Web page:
I am interested in helping seniors go into entrepreneurship.  I know that many seniors I have spoken to are interested and are struggling to decide whether to go into business as a new career.  I want to help. So what do I do?

I research how many people are over the age of 50 in the US.  I found there are 109 million.  This is a reliable figure based on the National Council on Aging.  Does that mean my population of people who could be my customers is 109 million?

I wish, but the answer is NO! No way.

Why?  Because if you get granular, you will find that of that 109 million people, many are happily working, many are retired, many are ill or disabled and unable to work.

After further research, I found that 370 people of 1,000 people over the age of 50 plan on starting a business of some kind. That makes 40 million people.  Within that group there are people who want to start a business having identified a problem in their community that a business could solve.  The number is 4 million Americans over the age of 50 who are interested in starting a business from a problem perspective.

Now, I know that I want to serve people over the age of 50 who have enough money to pay for my services, who are searching to change their career.  I know that though I’m not sure how I can reach 4 million people located all over the country, at least I have a realistic customer base to work with.  They are referred to as served available market.

Now, what is my target market, the ones I know I can reach? How will I reach them?

This exercise is quite important:

  1. Who is your intended customer?
  2. What do you think is the market size, in other words how many people or what is the geographic size of your market?
  3. Can you identify specific demographics of this group of people? (Their age, gender, socio-economic status, other specifics that identify who your customers are. Maybe where they live, do they need reliable transportation to access your service?  Do they need to have a specific education level, specific interests, are they handicap?  What other identifiers can you name to help you be as specific as possible.)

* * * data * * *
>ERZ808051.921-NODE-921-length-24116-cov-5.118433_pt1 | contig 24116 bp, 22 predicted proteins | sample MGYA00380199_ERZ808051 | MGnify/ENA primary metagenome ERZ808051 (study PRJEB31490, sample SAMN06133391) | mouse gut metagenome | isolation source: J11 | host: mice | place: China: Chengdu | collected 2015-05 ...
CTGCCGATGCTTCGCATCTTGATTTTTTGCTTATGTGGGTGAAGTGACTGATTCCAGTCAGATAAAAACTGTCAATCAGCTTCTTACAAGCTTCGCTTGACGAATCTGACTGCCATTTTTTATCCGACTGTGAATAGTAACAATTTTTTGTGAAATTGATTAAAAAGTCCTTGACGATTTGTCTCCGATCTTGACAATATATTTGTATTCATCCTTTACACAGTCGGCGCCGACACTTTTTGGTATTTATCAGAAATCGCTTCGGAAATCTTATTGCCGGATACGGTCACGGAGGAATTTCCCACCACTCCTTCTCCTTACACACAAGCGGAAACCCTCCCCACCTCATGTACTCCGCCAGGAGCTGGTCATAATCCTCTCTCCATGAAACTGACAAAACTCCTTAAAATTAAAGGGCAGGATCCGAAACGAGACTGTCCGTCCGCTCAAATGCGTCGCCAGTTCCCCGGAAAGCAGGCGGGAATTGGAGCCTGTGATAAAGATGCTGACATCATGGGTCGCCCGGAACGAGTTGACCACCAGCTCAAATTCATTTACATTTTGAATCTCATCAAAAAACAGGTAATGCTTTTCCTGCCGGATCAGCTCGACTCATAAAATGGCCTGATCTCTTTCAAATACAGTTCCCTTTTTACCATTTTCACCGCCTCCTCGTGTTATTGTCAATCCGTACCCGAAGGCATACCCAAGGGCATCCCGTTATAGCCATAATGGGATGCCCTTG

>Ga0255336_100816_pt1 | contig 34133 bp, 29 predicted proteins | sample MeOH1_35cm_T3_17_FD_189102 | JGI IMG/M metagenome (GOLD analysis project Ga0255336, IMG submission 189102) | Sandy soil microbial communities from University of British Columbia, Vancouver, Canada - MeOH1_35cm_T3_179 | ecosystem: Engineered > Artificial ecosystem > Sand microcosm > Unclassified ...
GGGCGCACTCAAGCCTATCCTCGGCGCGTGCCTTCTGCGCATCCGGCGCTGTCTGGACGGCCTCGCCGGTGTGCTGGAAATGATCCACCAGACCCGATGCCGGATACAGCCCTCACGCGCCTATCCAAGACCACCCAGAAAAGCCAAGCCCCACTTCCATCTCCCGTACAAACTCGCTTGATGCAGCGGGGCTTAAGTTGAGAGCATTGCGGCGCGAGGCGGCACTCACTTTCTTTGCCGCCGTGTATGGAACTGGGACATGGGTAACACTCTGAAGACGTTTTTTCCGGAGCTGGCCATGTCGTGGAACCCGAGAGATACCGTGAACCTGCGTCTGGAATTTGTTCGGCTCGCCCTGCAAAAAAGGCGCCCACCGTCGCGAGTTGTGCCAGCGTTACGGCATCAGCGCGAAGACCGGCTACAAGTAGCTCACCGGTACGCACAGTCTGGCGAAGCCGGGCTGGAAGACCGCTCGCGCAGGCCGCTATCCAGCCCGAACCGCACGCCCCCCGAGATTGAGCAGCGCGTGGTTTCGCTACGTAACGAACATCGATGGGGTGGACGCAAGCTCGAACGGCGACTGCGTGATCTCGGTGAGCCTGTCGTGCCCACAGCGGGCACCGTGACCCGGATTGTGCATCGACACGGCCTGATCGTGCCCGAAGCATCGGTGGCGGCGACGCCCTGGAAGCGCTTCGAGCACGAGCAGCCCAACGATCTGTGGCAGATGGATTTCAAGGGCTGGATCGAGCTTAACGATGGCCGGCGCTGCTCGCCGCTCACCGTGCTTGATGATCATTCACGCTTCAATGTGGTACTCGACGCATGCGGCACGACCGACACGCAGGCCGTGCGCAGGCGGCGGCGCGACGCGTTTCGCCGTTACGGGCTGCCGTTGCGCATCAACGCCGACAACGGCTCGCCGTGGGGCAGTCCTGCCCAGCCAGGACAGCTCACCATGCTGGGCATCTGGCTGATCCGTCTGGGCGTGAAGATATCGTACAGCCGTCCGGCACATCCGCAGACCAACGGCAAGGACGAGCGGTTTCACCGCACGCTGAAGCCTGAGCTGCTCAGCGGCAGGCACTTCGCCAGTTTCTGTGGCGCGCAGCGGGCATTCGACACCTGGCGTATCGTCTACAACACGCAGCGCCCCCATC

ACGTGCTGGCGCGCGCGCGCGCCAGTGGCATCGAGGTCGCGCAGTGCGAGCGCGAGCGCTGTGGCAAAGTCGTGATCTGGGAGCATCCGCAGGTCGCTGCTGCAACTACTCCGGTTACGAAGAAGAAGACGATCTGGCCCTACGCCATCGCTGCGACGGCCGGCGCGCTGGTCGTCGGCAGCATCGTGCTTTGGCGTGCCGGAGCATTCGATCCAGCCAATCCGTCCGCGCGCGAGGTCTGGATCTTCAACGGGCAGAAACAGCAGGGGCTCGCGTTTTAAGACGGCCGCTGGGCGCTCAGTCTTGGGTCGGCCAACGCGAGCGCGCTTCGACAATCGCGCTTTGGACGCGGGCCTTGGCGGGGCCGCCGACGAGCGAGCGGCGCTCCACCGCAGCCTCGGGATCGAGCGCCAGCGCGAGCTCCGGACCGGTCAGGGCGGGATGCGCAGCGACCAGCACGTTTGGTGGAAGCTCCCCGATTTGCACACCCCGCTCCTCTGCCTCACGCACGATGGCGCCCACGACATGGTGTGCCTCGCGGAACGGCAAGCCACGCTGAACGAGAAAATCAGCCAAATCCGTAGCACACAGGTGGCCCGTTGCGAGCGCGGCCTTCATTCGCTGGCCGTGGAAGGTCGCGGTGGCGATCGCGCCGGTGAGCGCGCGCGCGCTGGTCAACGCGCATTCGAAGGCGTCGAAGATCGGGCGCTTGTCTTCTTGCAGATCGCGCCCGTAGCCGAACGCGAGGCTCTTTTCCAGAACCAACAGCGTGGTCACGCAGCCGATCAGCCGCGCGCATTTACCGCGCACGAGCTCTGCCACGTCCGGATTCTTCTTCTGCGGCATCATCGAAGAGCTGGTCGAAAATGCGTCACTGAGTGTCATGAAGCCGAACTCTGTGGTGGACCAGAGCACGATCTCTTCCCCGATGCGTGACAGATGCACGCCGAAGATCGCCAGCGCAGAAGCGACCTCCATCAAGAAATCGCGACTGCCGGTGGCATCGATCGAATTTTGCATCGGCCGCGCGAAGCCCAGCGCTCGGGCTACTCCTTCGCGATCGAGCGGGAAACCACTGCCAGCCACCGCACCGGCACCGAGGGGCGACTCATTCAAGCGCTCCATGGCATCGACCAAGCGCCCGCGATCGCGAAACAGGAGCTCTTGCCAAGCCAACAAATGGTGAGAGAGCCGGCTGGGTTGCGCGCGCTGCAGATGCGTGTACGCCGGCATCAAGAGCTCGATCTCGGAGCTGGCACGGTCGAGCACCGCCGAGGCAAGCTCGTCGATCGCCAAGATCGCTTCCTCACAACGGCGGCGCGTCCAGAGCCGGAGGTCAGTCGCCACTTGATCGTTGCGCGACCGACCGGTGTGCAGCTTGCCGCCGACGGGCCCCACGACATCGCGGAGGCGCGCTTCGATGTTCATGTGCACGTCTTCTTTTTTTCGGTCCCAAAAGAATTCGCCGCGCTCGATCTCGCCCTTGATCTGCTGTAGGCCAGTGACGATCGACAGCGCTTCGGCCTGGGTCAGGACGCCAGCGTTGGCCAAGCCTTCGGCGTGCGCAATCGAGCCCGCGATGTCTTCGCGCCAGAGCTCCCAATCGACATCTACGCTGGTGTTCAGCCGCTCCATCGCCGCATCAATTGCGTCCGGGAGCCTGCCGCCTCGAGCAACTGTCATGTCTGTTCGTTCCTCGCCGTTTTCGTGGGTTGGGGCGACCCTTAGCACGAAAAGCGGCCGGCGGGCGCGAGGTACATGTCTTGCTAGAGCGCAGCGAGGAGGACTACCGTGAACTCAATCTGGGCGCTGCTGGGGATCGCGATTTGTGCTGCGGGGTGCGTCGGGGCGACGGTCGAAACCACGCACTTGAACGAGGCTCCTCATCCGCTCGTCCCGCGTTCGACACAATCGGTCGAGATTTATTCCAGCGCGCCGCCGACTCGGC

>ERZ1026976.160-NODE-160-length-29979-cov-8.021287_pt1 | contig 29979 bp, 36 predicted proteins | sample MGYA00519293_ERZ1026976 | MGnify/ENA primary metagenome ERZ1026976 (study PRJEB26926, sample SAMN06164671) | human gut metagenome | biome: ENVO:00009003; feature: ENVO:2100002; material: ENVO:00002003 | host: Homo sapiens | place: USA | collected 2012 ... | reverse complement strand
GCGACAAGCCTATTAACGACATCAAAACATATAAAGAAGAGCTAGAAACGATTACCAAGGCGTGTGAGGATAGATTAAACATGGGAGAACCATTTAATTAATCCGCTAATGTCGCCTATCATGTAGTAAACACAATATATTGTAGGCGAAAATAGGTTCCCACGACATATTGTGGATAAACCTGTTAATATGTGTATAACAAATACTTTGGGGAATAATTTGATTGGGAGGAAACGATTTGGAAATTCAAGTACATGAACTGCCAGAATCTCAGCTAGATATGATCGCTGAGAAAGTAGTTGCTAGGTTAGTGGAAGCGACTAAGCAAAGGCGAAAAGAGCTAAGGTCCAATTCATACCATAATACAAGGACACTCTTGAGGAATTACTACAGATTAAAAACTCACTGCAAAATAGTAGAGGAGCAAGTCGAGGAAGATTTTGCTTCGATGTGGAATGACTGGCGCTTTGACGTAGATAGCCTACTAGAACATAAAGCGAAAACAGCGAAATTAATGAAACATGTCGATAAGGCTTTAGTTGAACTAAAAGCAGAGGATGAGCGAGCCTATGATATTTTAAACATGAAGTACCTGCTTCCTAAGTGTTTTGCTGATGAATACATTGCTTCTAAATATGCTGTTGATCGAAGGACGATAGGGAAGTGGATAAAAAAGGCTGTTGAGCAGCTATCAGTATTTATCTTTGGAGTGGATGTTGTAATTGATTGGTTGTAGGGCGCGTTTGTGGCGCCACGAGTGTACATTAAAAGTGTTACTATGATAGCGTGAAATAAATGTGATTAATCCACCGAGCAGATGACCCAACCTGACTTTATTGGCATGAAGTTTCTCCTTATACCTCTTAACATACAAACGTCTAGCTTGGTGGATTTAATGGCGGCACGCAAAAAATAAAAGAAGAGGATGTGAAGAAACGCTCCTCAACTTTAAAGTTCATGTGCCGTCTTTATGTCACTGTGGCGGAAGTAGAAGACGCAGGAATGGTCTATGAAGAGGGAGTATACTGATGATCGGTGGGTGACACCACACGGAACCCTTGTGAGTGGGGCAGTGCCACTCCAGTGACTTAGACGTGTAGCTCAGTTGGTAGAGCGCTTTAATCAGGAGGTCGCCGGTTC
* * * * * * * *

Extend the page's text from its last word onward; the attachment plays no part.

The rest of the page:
The more specific you can be, the better you are in identifying your potential customers.

Why is this so important in the beginning?

If you identify a certain group of people and their characteristics, you will also know how to satisfy them, and how to reach out to them.  If they are millennials, they can be reached through social media. If they are young mothers, they could be reached through online forums, Instagram, perhaps word of mouth.  If you want to reach the over 50 group, Facebook is a great venue.  Don’t waste money on email, advertising, promotions when you don’t know HOW to reach your customers.  There is no need to guess.  Knowing your customers, and their specific demographic, you will also be able to learn how to reach them, how to capture their interest, and how to keep them engaged in your business.

For more information on this topic, check out these additional articles.  If you’d like to discuss these or any of the information we have provided on the Silver Founder Academy website, please feel free to reach out.

5 small businesses to start after 50

7 steps to starting a business

75 ideas you can launch cheap or for free